This was not quite setting a precedent – one of Queen Victoria’s daughters chose cremation in 1939 – but was said to reflect the princess’s longstanding wish. The princess’s ashes were taken back to the royal vault under the chapel at Windsor for interment near her father.
The princess died in her sleep in a London hospital, after suffering her third stroke the previous afternoon, following a long illness.
The details of the funeral service, devised in accordance with the princess’ wishes, following the traditional King James version of the rite, were given out, but the most that outsiders saw of the ceremony was the hearse making its way to Slough afterwards.
The royal family turned out in force: the Queen, dressed in black following a morning’s work at Buckingham Palace, arrived with the Duke of Edinburgh in the royal Rolls-Royce. Her children and grandchildren walked ot the chapel in a phalanx of black. Princess Margaret’s children, Viscount Linley and Lady Sarah Chatto, arrived together, and her former husband, Lord Snowdon, was also present, as was Roddy Llewellyn.
The Queen Mother, frail but determined to be present at the age of 101, was driven up from her home at the Royal Lodge across Windsor great park and was escorted through a back entrance.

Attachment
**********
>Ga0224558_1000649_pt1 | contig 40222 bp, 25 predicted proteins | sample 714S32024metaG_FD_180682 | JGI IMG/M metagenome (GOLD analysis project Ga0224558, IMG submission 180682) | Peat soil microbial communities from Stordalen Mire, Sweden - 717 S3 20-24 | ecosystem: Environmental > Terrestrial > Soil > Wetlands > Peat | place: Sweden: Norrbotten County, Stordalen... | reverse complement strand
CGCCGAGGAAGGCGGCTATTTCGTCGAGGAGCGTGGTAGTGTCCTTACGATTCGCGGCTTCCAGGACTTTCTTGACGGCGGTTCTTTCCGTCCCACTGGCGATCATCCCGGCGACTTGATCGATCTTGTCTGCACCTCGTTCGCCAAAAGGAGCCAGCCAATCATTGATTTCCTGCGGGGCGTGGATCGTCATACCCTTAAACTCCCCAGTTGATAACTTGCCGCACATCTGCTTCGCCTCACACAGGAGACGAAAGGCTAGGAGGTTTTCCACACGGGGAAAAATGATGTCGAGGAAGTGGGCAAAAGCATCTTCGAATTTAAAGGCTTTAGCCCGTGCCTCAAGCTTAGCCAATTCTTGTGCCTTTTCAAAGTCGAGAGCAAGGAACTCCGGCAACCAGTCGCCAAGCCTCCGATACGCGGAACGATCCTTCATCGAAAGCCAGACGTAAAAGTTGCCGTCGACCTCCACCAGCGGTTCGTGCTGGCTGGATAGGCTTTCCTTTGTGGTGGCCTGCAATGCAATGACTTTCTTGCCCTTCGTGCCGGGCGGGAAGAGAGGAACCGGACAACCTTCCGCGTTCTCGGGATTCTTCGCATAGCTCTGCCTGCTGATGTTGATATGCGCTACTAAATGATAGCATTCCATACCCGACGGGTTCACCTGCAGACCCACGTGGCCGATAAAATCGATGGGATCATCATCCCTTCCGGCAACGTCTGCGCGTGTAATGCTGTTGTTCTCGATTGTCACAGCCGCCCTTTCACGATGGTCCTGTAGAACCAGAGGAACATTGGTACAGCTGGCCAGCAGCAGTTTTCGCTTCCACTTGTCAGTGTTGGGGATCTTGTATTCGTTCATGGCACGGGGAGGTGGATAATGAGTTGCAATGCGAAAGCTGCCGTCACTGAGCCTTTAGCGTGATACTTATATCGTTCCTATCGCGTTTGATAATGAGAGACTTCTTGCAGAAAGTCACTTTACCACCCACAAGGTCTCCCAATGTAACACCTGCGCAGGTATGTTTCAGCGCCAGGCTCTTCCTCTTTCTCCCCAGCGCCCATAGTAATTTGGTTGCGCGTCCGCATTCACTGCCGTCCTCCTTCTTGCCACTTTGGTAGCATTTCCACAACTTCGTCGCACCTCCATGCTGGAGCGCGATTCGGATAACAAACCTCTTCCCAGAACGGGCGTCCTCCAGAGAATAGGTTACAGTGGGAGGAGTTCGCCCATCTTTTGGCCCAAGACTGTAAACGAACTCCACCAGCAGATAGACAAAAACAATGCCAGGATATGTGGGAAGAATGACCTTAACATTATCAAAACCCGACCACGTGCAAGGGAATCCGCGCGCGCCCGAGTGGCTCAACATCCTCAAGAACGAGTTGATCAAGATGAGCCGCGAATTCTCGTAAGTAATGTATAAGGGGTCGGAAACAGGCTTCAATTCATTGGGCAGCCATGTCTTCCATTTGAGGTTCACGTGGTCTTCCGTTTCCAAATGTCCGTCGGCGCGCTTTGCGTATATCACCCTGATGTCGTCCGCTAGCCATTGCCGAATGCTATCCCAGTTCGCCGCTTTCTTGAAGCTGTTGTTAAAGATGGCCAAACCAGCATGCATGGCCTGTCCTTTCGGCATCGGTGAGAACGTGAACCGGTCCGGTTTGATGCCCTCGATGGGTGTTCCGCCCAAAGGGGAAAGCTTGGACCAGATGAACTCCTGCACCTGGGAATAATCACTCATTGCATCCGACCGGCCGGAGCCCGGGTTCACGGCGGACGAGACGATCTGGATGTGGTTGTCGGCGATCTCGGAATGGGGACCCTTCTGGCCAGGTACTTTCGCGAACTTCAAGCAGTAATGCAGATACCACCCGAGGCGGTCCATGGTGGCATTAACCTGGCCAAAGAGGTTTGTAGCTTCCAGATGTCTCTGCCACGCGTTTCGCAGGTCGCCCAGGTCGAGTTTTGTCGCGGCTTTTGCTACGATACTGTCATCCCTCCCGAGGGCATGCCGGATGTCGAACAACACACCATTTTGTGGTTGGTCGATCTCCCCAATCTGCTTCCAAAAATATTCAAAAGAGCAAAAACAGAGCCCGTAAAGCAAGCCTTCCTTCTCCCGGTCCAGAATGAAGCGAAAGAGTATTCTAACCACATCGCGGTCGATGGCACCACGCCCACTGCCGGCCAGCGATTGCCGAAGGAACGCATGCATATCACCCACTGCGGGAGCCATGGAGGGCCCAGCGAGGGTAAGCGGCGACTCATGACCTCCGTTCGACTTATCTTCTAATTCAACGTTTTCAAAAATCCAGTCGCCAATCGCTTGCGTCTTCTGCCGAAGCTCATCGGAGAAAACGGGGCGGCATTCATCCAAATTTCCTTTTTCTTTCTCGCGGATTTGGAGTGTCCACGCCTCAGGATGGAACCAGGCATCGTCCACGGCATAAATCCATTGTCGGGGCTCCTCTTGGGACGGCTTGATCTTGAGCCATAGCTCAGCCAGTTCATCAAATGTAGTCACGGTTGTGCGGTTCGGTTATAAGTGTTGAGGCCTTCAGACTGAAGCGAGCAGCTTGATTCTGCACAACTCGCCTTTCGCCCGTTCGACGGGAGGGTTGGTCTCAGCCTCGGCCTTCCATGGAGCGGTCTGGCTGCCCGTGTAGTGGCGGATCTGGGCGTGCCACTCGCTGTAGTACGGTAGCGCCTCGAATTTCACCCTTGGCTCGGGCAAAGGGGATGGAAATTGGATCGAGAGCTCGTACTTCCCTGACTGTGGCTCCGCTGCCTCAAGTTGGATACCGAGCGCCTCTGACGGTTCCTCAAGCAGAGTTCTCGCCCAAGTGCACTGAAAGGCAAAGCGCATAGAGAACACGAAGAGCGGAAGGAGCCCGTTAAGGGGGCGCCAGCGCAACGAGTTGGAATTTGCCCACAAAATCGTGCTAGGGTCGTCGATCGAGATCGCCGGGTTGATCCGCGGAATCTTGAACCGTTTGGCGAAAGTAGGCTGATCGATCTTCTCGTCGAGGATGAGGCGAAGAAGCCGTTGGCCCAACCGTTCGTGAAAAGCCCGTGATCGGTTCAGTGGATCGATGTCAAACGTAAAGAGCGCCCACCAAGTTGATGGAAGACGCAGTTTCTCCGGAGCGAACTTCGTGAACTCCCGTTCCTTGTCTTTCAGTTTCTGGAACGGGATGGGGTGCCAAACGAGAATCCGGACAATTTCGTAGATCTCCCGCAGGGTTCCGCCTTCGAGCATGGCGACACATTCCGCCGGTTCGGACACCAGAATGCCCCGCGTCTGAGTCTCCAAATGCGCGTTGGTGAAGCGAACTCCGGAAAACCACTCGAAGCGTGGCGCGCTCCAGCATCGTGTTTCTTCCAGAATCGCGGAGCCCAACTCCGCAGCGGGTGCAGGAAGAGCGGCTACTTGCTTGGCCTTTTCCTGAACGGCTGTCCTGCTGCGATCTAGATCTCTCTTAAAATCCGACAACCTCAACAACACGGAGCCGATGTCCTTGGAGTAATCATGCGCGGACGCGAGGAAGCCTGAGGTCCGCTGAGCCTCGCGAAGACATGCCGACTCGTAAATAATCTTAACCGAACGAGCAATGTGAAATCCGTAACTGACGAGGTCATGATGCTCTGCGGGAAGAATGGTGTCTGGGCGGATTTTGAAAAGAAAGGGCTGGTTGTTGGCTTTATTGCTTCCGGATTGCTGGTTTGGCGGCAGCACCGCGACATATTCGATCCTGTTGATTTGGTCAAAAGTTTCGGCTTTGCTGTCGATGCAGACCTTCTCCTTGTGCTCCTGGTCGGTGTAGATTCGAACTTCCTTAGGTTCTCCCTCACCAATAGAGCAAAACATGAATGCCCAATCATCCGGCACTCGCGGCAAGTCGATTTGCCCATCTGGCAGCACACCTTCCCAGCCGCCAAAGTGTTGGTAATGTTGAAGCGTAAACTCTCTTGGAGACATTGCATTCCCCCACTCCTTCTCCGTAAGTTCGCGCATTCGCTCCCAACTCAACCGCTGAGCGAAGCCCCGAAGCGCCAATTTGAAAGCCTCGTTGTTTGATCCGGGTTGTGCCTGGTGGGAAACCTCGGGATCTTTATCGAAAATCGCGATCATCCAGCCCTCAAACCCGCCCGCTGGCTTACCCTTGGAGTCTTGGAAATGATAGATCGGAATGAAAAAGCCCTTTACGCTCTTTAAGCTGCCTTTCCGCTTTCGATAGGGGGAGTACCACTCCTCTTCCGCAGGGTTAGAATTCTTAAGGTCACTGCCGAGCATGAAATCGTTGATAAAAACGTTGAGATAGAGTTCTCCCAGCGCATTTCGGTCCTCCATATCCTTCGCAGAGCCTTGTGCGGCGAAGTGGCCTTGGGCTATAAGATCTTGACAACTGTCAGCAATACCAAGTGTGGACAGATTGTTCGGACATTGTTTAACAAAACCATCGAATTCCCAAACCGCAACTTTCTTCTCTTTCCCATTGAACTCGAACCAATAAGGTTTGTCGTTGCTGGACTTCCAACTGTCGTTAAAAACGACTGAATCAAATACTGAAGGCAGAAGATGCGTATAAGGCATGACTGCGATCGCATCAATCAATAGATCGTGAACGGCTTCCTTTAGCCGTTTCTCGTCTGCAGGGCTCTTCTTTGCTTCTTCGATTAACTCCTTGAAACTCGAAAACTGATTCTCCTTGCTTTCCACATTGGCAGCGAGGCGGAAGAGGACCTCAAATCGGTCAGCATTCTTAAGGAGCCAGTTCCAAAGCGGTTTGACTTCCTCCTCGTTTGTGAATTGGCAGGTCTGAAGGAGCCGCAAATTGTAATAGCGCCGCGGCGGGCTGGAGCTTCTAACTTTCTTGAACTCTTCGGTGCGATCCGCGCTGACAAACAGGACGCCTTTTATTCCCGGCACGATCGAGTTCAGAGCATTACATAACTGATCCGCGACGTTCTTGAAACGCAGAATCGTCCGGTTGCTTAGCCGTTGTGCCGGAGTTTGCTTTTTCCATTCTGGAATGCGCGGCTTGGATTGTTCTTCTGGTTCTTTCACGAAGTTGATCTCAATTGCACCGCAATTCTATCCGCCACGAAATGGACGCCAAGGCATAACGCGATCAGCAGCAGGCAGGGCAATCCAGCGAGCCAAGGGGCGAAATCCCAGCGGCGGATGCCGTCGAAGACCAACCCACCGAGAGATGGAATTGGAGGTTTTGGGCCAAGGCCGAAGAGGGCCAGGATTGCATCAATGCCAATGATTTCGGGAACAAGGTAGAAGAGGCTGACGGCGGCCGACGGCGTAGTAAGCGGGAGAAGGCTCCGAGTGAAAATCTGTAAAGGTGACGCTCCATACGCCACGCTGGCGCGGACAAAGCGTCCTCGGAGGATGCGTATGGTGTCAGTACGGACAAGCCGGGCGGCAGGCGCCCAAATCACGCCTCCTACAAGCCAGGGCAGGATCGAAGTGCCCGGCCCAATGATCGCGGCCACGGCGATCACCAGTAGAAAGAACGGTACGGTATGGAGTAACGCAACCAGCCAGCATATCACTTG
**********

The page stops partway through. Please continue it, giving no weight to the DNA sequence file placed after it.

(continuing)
She was said to be quite well after many weeks secluded at Sandringham, the family’s Norfolk retreat, with a chest infection, and to have recovered from the hour-long helicopter flight on Thursday afternoon needed to get her to the funeral.
Others in the congregation included courtiers and friends, many from the world of the arts that the princess loved. They included the lazz artists Cleo Laine and her husband Johnny Dankworth. The music reflected the princess’s choice as well as royal obligations: Brahms’s second symphony and Tchaikovsky’s Swan Lake together with the Last Post and a lament plated by a piper from the Royal Highland Fusiliers.
Afterwards the mourners retired to the castle for tea while the coffin was taken to a crematorium, accompanied only by the princess’s former private secretary and Lord Luce, the Lord Chamberlain, representing the Queen.
The Daimler hearse is arguably the world’s finest and most beautiful vehicle of its type. Every hearse is hand built and created to requirement.